Why Do We Think Puppies Are Cute? It’s In Our Genes

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Think back to when you brought Fido or Fluffy home for the very first time. Weren’t they just the cutest things ever?! Scientists in the UK have found just what it is that gives our furry friends their “Awww Factor” — and you’ve probably been able to spot it since you were a toddler.

Is the ability to recognize cuteness written in our genes?

Researchers at the University of Lincoln in the UK certainly think so. And it’s not just true for adults — children as young as three can also recognize the cute factor in both humans and animals.

Animal lovers probably won’t be surprised to learn that the children who took part in this study rated puppies and kittens (okay… and babies) as cuter than their adult counterparts. The researchers say this comes to what’s known as ‘baby schema’ — juvenile features such as a round face, high forehead, big eyes and a small nose and mouth.  It’s not a conscious thing, but when we see these kinds of features, we’re internally prompted to be caring and protective; in adults the appearance of these features even reduces aggression. Scientists have long known that baby schema have a powerful effect on adults, but this is the first time it has been observed in children.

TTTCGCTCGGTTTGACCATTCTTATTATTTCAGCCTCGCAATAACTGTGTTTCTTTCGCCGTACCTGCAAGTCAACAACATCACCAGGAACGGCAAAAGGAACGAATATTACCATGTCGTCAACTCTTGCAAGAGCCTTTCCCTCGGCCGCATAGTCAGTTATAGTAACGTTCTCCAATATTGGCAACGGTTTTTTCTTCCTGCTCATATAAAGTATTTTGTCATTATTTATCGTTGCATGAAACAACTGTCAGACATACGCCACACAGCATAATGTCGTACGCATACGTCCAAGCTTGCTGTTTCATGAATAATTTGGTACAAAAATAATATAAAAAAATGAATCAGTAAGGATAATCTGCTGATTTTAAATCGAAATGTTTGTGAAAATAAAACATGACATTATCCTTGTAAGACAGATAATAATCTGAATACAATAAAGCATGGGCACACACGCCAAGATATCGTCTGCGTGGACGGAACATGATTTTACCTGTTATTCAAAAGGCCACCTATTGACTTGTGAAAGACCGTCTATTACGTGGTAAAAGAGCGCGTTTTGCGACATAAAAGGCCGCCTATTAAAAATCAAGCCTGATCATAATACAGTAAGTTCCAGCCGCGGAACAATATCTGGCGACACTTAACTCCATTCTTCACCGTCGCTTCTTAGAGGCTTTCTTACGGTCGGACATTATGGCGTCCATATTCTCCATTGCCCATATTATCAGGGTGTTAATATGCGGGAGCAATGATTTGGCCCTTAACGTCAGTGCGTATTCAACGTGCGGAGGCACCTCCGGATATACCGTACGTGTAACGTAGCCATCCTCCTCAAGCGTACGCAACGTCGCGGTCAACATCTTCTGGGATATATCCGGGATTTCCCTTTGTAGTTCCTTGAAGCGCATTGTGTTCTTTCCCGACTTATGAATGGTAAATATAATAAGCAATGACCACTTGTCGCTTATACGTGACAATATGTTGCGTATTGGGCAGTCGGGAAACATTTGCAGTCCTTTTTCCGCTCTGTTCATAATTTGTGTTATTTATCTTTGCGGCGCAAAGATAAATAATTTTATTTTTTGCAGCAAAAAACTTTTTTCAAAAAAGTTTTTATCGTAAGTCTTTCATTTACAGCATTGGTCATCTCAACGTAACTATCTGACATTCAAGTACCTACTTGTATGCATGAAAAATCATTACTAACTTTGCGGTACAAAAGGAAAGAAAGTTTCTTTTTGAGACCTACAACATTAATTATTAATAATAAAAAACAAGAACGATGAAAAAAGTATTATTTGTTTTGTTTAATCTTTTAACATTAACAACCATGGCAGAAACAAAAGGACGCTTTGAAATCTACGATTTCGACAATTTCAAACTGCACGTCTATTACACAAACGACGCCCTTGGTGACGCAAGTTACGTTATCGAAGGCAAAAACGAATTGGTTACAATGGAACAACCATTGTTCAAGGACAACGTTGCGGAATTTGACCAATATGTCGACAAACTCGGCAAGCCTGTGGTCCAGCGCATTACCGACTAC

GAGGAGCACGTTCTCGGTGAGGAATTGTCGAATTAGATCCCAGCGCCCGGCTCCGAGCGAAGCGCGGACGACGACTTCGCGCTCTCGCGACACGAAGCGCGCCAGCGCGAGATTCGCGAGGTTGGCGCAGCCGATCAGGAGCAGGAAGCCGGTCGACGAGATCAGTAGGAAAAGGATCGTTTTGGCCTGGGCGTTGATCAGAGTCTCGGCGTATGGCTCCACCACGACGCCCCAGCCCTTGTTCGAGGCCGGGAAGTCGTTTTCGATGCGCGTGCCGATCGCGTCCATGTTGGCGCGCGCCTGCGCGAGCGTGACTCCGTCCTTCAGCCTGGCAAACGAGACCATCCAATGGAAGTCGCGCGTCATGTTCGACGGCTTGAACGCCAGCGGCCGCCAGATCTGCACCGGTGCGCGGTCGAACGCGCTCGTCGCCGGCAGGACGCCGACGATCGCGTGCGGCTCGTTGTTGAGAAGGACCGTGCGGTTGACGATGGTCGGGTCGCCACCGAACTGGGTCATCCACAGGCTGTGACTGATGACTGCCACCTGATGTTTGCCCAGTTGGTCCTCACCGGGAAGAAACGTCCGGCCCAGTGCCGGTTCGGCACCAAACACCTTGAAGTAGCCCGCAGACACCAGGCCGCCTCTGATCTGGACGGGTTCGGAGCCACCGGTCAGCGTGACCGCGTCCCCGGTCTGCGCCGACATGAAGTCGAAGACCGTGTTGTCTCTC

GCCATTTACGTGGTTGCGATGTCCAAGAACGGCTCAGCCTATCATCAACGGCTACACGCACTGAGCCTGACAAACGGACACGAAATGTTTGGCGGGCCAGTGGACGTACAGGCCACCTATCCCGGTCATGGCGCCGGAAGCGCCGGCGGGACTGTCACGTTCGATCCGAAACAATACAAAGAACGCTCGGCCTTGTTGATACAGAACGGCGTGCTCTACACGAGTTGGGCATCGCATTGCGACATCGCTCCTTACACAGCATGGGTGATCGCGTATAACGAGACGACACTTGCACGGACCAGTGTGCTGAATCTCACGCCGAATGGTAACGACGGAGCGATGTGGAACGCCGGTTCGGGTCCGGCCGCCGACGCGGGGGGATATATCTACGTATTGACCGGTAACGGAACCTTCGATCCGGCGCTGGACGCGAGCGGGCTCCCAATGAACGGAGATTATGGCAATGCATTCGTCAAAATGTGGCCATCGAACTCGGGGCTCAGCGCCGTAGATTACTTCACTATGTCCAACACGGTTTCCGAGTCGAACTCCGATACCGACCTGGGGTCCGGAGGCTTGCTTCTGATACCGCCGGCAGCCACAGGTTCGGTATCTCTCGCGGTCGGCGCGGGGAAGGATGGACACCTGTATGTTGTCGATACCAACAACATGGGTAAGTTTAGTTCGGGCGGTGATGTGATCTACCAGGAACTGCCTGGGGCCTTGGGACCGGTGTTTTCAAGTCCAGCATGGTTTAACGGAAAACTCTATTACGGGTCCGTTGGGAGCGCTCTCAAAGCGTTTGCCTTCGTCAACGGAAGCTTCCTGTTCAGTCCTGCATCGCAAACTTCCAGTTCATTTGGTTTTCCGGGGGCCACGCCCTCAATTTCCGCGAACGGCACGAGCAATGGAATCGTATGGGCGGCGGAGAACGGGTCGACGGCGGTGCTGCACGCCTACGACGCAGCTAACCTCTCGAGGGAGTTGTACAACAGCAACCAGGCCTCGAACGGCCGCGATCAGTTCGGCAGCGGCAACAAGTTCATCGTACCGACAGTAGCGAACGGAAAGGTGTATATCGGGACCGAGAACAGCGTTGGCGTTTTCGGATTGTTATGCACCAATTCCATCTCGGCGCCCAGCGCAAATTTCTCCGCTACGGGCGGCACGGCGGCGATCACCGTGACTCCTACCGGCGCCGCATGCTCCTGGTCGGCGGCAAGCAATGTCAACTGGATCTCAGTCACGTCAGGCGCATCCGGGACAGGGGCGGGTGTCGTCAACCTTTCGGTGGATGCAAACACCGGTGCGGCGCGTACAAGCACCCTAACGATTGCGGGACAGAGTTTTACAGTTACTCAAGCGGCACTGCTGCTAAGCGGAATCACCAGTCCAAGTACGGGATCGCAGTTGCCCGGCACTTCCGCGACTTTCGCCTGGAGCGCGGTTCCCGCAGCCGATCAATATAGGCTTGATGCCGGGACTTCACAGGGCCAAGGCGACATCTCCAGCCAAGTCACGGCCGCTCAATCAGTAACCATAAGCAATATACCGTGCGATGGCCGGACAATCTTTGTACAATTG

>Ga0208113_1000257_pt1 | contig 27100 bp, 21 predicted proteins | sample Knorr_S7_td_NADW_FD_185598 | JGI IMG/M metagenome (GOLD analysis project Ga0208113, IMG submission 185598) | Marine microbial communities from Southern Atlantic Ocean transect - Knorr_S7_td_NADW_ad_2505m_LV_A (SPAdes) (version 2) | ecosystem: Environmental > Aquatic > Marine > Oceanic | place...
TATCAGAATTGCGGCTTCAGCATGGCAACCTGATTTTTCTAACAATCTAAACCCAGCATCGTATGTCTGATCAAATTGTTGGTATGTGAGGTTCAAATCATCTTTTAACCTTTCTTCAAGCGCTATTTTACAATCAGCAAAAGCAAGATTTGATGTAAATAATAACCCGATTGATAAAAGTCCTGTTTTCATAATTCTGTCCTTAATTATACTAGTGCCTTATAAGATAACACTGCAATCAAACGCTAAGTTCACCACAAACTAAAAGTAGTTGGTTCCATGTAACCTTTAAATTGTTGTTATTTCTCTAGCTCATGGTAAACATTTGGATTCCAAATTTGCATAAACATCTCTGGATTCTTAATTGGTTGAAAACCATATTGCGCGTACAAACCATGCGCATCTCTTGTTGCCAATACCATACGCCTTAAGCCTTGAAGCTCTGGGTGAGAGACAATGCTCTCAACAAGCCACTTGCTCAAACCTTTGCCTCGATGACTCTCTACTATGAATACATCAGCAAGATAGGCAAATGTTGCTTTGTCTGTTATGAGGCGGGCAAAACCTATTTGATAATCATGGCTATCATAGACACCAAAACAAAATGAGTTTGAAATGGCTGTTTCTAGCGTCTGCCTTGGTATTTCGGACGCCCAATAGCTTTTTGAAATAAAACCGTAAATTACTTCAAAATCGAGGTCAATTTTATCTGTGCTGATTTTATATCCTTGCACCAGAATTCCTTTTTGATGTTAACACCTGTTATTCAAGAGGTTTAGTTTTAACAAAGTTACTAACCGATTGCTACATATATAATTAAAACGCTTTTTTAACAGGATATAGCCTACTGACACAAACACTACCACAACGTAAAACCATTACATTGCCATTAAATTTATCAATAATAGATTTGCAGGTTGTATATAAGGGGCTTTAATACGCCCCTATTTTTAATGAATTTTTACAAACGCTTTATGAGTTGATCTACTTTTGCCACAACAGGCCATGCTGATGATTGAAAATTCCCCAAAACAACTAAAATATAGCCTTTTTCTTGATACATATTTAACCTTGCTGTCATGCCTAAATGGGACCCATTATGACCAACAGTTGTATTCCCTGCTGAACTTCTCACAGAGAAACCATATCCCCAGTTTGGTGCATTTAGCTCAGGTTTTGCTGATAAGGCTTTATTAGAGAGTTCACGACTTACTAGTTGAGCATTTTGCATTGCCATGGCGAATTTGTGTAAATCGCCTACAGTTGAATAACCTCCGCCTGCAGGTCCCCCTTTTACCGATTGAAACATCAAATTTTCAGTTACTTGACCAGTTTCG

So, how’d they figure it out? They showed the kids sets of photos (like the one above) of babies, puppies and kittens and their adult counterparts, then tracked their eye movements to see which facial areas the children were most drawn to. They were also asked to rate the canine, feline and human images based on ‘cuteness’.  The researchers made things even more interesting by digitally manipulating the images of the dogs, cats and humans to make them appear cuter (larger features) or less cute (narrower features).

Not only did the kids rank puppies, kittens and babies as cuter than their adult equivalents, but adult dogs were rated as cuter than both adult cats and humans. Dog lovers rejoice! (But cats are awesome, too. Humans? They’re so-so, if you ask me.)

As much fun as might sound to study ‘cuteness’ all day, the studies will actually have a real-world impact. Further research will be conducted to determine if dogs’ supposed ‘cute factor’ overrides children’s ability to recognize stress signals in our canine companions. Researchers will also take a look at how an animal’s perceived cuteness can affect their ability to get adopted from a rescue shelter.

[Source: Daily Mail]


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